com. Mechanically. I offer all within one song! the following listening examples. and length. duce and pleasant to the ear. the sound feels as though it is R&B. Though many of the There is no one belt sound that effectively can express following singers are capable of singing any style (e. nasal belt. jazz. and anger. and pleas.” from Gypsy (The Best resonance. in decreasing percentages. Nasal belt is often used for the ing types. dull. In music theater.. I caution against emotions. popularized by Ethel Merman—also ringy and (Elaine Stritch at Liberty) nasal but.” Speech-like production sounds has confirmed visceral perception. pop. although ning diversity of voice timbres—loud. by males and females. and country styles. ing. what makes a speech-like sound speech-like. or soft. of this article I limit the term belting to its music the. ers new to the topic of belting is to be able to discern cle activities. twanginess. ringy. shrill.itunes. twangy belt. with the emphasis on nasal — Liza Minelli—“Some People. Together. Other strategies. and music theater le- lar personality traits. Brassy belt is the original belting — Elaine Stritch—“Ladies Who Lunch. jazz. ness and possibly vocal fold lesions over time. I’m always This sonic diversity is a relatively new development on “press patrol. style choices should be character- increasing awareness of laryngeal sensations related to driven and not determined by the technical limitations pitch change. safely.amazon. Since I have never had a clear under. cricothyroid (CT) activity continues as the pitch rises ater context. It is superb for comedic. By focusing my attention on different of the singer. like people talking or yelling. I teach the speech-like sound as the basic modality & Mabel 78 J OU R NA L OF SINGING . This style is perfect for confident. The more versatile one’s vocal technique. Within this style. sincere. while the thyroarytenoid (TA) remains active. Each belt sound conveys particu. with a few notes in For teachers of classical singing who wish to become classical production thrown in for good measure and better acquainted with belting for music theater. no charge on www. anchored larynx. to the top of the range. heavy belt. human emotion.com and www. or dom. tension. I concluded that vibrations felt in the head and One of the biggest challenges for classical voice teach- face are actually the secondary effects of laryngeal mus.” from Mack ant.” Firm closure of the folds is accept- in the music theater world and allows singers to suit able. — Bernadette Peters—“Wherever He Ain’t. high lar. rather. and often quite easily. less ringy. such as standing of the terms “chest voice” and “head voice” the addition of nasality. these recorded excerpts highlight the five main belt- weariness. brassy belt. but there is a fine line between closed and pressed their vocal choices to the requirements of a character’s folds. for the purposes shooting straight through the mouth. a speech-like sound is not head voice dominant. tor move among these belt sounds. so for vocal longevity’s sake. opera. rock. A speech-like sound can be ynx. isters. Modern voice science does not sound “heady. belt- all human emotions. loud. The sung sound may be Although speech-like and yell-like sounds are not nasal. country. felt in the head. Simply these two sources could be manipulated to create the put. the more able the acting singer becomes in expressing I came to a visceral and direct experience of voice reg.Lisa Popeil Any discussion of belting must include the topic of of music theater belting style since it is comfortable to pro- voice registers. These various belting styles can be called comfortably. along with resonance coupling. or increased thy- (and I know I am not alone in this). world. more nasal. ter-of-factness and conviction. and Since over-pressing of the vocal folds can create hoarse- speech-like belt.g. Heavy belt can convey age. it panoply of human vocal sound. R&B. — Lisa Kirk—“Big Time. more or taken. git). I long ago decided roarytenoid activity as in heavy belt can be added to to sidestep these terms and focus instead on my ever taste. soft. Speech-like belt is natural. Twangy belt combines strong ring and nasality and is the most penetrating of Heavy Belt the belting types. over-squeezing of the folds in any belting production. These recordings can be heard easily and at heightened projection it provides and can convey mat. but vibrations are not exclusive to music theater and are the basis of pop. less nasal. one can hear a stun. mature of Liza Minelli) characters.” from Mack & Mabel inating characters. it is not uncommon to hear a singer/ac. unlike twangy belt. sensations in vocal fold thickness. In fact.” from Company sound.

videofluo- — Marissa Jaret Winokur—“I Can Hear the Bells.” from The 9) higher larynx position. — Debbie Gravitte—“He and She. Boy from Oz 5) high closed quotient—longer closed phase (over Brassy Belt 50%). EGG (electroglottography). Only by listening and learning required in order to tune our ears to sounds that are how to make and teach these sounds can we truly ap- often radically different than classical.” from The Boys from ugly and loud by definition. but singer has some lift- Wild Party ing and lowering ability.” from Cabaret 10) epiglottis more horizontal. lessening space in val- lecula. — Joel Grey—“Willkommen. direct Hairspray EMG (electromyography). there (2004) is more than one aesthetic in the grand scheme of belt- Listening carefully to elite music theater singers is ing for music theater. Methodologies such as CT scans. the Dictionary. We must keep in preciate the multiplicity of belting in the modern world mind that vocal beauty is not the primary goal of mu. but what does Avenue Q science have to show us about the physiology of belt- — Jason Opsahl—“Greased Lightning. It can be romantic. Gypsy (1989 revival) 8) possible pulling forward of hyoid bone. videolaryn- — Austin Pendleton—“Miracle of Miracles. — Idina Menzel—“No Good Deed.” from The Boys from Obviously we are still in the infancy of belting re- Syracuse (1997 Revival) search.” from 12) even distribution of amplified harmonics up to The 25th Annual Putnam County Spelling Bee 4 kHz and spectral energy above 15 kHz.” from All acterized by: Shook Up 1) thicker edge of vocal fold.” from Tommy (1992) In the meantime.” from A New Brain and story telling. MRI (magnetic resonance imaging). and Fiddler on the Roof (1962) kymography will help unravel the still remaining mys- — Adam Pascal—“One Song Glory. Nasal Belt there is general agreement that belt production is char- — Jonathan Hadary—“Heartbreak Hotel.” from Emotional magic is all well and good.” from Grease preconceived notions regarding vocal beauty and accept (1994 revival) the challenge to become more aware of contemporary — Eden Espinosa—“Once Upon a Time.” 6) increased sensation of breath-holding. considering (1994 Revival) the different approaches and aesthetics involved? Based on my research and that of belting research pioneers. — Patti Lu Pone—“You’re the Top. — Toni Collette—“Welcome of My Party. S E P T E M B E R /O C TOB E R 2007 79 .” from roscopy. even Syracuse (1997 Revival) refined.” from Avenue Q more of a clapping action.” from gostrobscopy. of singing. That’s not to say that belting must be — Debbie Gravitte—“O Diogenes. high speed photography.” from 4) high speed quotient—folds snap shut quickly. Popular Song and Music Theater Twangy Belt sic theater singing. — Hugh Jackman—“If You Were Wondering. but rather emotional expressivity — Kristin Chenoweth—“Calamari. Speech-Like Belt 11) increased “support”/subglottal pressure.” from Anything Goes 2) tenser TA (vocalis) muscle.” from muscles. ultrasound. — Michael Cerveris—“I’m Free. — Ethel Merman—“Everything’s Coming Up Roses. In summary. from Gypsy 7) heightened activity of jaw and extrinsic laryngeal — Robert Lambert—“All I Need Is The Girl.” from Grease ing compared to classical voice production. — Ann Harada—“The More You Ruv Someone. but never reticent.” from Rent teries of the belt voice.” from Wicked OCT (optical coherence tomography). voice pedagogues should examine — Sam Harris—“Those Magic Changes. (1987 Revival) 3) lack of zippering action in vocal opening/closing— — John Tartaglia—“Purpose. — Lisa Howard—“My Friend.” from Brooklyn commercial singing styles in general.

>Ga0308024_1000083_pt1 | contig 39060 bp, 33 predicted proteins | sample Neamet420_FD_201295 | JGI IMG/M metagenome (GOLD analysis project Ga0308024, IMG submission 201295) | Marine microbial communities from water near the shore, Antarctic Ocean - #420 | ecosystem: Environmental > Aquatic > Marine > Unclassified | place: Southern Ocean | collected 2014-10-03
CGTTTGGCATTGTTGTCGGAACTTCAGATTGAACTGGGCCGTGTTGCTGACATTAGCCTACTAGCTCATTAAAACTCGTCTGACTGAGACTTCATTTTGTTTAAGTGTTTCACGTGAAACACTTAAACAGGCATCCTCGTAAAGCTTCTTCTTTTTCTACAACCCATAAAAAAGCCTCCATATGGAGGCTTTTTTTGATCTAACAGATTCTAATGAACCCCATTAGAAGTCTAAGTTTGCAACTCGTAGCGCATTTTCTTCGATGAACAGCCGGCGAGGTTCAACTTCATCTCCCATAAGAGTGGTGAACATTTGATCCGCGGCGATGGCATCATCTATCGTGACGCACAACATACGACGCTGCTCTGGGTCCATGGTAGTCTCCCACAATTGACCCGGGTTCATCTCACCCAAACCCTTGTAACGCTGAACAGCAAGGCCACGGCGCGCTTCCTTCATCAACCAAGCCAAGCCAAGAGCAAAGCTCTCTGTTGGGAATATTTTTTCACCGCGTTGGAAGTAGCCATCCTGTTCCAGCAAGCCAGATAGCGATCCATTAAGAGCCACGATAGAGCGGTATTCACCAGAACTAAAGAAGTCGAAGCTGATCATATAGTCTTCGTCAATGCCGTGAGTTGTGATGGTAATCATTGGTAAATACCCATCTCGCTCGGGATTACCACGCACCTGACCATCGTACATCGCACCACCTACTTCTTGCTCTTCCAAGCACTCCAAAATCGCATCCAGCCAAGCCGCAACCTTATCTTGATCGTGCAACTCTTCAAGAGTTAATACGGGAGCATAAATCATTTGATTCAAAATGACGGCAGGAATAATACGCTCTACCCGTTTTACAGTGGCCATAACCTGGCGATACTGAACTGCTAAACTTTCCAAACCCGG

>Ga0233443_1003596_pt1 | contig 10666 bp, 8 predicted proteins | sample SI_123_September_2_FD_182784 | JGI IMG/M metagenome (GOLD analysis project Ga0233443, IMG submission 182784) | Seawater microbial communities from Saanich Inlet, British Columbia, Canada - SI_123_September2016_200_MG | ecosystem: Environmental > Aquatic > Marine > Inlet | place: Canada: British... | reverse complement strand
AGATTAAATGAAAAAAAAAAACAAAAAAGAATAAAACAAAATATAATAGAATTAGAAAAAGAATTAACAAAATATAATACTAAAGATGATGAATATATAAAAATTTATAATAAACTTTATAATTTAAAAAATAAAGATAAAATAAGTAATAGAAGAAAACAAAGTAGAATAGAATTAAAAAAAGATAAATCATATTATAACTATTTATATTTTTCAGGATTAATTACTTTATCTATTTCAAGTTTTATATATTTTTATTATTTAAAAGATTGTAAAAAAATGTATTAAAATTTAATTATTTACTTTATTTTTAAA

edu http://music. magazines such as Music Connection. composer. pop. Variety. Singer & Musician magazine. country. ing Over reality show and recently on TV Guide Channel’s Idol Tonight. high speed photography. and Bulgarian. Los Angeles. her self-titled album Lisa Popeil was a Billboard Top Album Pick.popeil. Chicago Opera Theater. choral conduc- Voice from the California Institute of the Arts and is the creator of the tors. R&B. television. rock.. Lisa has written for Journal of Singing. six. In the Lisa has been a frequent radio talk show guest and has been featured in 1980’s. advanced singers. Chicago Symphony and Grant Park Symphony Choruses. She received her MFA in and Pedagogy of Styles for teachers. including opera. Students live in and around Chicago's Lincoln Park neighborhood and take full advantage of our associations with the Lyric Opera of Chicago. and is a writer-publisher member of ASCAP (American Society She is the recipient of a 2006 LA Music Awards “Career Achievement in of Composers & Publishers). CT scans. and speech pathologists. Projects have used MRI. piano accompanist. and international lecturer. Lisa is based in acoustics of belting vs.” lisa@popeil. Her voice. Lisa is a songwriter. jazz. Vocal Instruction. Beginning at age four with piano lessons and classical voice training at videofluoroscopy.com www. and The Hollywood Reporter. voice researcher. She has appeared on NBC’s Start- ing engineer. She has recorded and performed with Frank Zappa and “Weird papers at international voice conferences. has been featured on commercials. 1. and many others. music theater legit Canada.Lisa Popeil Lisa Popeil has studied the singing voice for over forty years and has Lisa’s three-day Total Singer Workshop outlines the Voiceworks ® Method taught professionally for over thirty years. 57444 musicadmissions@depaul.800. The Voice Foundation. Auditions must be completed by March 1.com I N THE H EART OF C HICAGO . A private Her international voice research concerns primarily the physiology and teacher. and record.edu 80 J OU R NA L OF SINGING .. Classical Singer. and presents workshops and scientific and film. D E PA U L S C H O O L O F M U S I C Vocal study at DePaul emphasizes opera and choral performances with numerous solo opportunities. AFTRA. and Norway. and has performed with the Pasadena Symphony. Japan. and endoscopy at labs in the US. 2008. Graduates of the DePaul vocal program are now performing or have performed with: New York Metropolitan Opera Lyric Opera of Chicago New York City Opera San Francisco Opera Chicago Opera Theater Pacific Opera Santa Fe Opera Music of the Baroque Hamburg Opera Houston Grand Opera The Merry Widow Zurich Opera Chicago Symphony Chorus DePaul Opera Theatre 2007 Audition for admission and scholarships! Application deadline is January 15. She is a member of NATS. classical voice technique and of American vocal Los Angeles. both raphy. 2008. and studio lessons with some of the finest instructors in the world.4depaul ext. Lisa has sung in many styles. Al” Yankovic.depaul. VASTA. In addition. Sweden. is a regular contributor to singing and voice-overs. Voiceworks® Method and the Total Singer instructional DVD. styles. Upcoming projects will use EMG and videokymog- and belting.